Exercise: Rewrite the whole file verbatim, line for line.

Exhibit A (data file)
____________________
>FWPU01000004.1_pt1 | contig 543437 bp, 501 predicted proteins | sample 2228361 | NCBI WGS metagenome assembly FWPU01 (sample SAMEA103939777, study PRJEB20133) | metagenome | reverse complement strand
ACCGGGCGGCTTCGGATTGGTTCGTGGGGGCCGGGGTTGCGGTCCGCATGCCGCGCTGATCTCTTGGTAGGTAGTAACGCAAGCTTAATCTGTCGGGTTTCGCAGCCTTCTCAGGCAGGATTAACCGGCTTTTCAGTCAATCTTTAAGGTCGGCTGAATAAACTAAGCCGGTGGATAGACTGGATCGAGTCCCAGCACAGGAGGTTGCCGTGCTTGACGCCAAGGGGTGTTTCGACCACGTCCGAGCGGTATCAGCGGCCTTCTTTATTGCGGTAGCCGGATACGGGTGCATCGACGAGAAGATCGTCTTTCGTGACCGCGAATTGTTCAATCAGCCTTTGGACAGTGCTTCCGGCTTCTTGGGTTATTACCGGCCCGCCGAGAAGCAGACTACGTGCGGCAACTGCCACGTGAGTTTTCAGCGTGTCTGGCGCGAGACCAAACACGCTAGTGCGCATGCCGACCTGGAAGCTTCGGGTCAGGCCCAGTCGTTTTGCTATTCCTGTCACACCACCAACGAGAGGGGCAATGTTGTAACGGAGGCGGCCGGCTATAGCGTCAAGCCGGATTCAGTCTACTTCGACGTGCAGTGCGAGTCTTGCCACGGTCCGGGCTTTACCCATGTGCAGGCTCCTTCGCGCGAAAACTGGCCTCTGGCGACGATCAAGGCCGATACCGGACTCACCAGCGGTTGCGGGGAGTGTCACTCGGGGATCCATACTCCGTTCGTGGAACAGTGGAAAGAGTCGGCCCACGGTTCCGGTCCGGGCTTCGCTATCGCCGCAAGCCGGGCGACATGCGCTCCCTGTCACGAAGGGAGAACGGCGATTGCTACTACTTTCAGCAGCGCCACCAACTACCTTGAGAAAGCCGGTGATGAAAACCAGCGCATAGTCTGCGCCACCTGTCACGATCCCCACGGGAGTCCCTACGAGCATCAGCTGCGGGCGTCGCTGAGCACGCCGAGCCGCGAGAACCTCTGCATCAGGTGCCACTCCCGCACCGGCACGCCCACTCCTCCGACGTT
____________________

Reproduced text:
>FWPU01000004.1_pt1 | contig 543437 bp, 501 predicted proteins | sample 2228361 | NCBI WGS metagenome assembly FWPU01 (sample SAMEA103939777, study PRJEB20133) | metagenome | reverse complement strand
ACCGGGCGGCTTCGGATTGGTTCGTGGGGGCCGGGGTTGCGGTCCGCATGCCGCGCTGATCTCTTGGTAGGTAGTAACGCAAGCTTAATCTGTCGGGTTTCGCAGCCTTCTCAGGCAGGATTAACCGGCTTTTCAGTCAATCTTTAAGGTCGGCTGAATAAACTAAGCCGGTGGATAGACTGGATCGAGTCCCAGCACAGGAGGTTGCCGTGCTTGACGCCAAGGGGTGTTTCGACCACGTCCGAGCGGTATCAGCGGCCTTCTTTATTGCGGTAGCCGGATACGGGTGCATCGACGAGAAGATCGTCTTTCGTGACCGCGAATTGTTCAATCAGCCTTTGGACAGTGCTTCCGGCTTCTTGGGTTATTACCGGCCCGCCGAGAAGCAGACTACGTGCGGCAACTGCCACGTGAGTTTTCAGCGTGTCTGGCGCGAGACCAAACACGCTAGTGCGCATGCCGACCTGGAAGCTTCGGGTCAGGCCCAGTCGTTTTGCTATTCCTGTCACACCACCAACGAGAGGGGCAATGTTGTAACGGAGGCGGCCGGCTATAGCGTCAAGCCGGATTCAGTCTACTTCGACGTGCAGTGCGAGTCTTGCCACGGTCCGGGCTTTACCCATGTGCAGGCTCCTTCGCGCGAAAACTGGCCTCTGGCGACGATCAAGGCCGATACCGGACTCACCAGCGGTTGCGGGGAGTGTCACTCGGGGATCCATACTCCGTTCGTGGAACAGTGGAAAGAGTCGGCCCACGGTTCCGGTCCGGGCTTCGCTATCGCCGCAAGCCGGGCGACATGCGCTCCCTGTCACGAAGGGAGAACGGCGATTGCTACTACTTTCAGCAGCGCCACCAACTACCTTGAGAAAGCCGGTGATGAAAACCAGCGCATAGTCTGCGCCACCTGTCACGATCCCCACGGGAGTCCCTACGAGCATCAGCTGCGGGCGTCGCTGAGCACGCCGAGCCGCGAGAACCTCTGCATCAGGTGCCACTCCCGCACCGGCACGCCCACTCCTCCGACGTT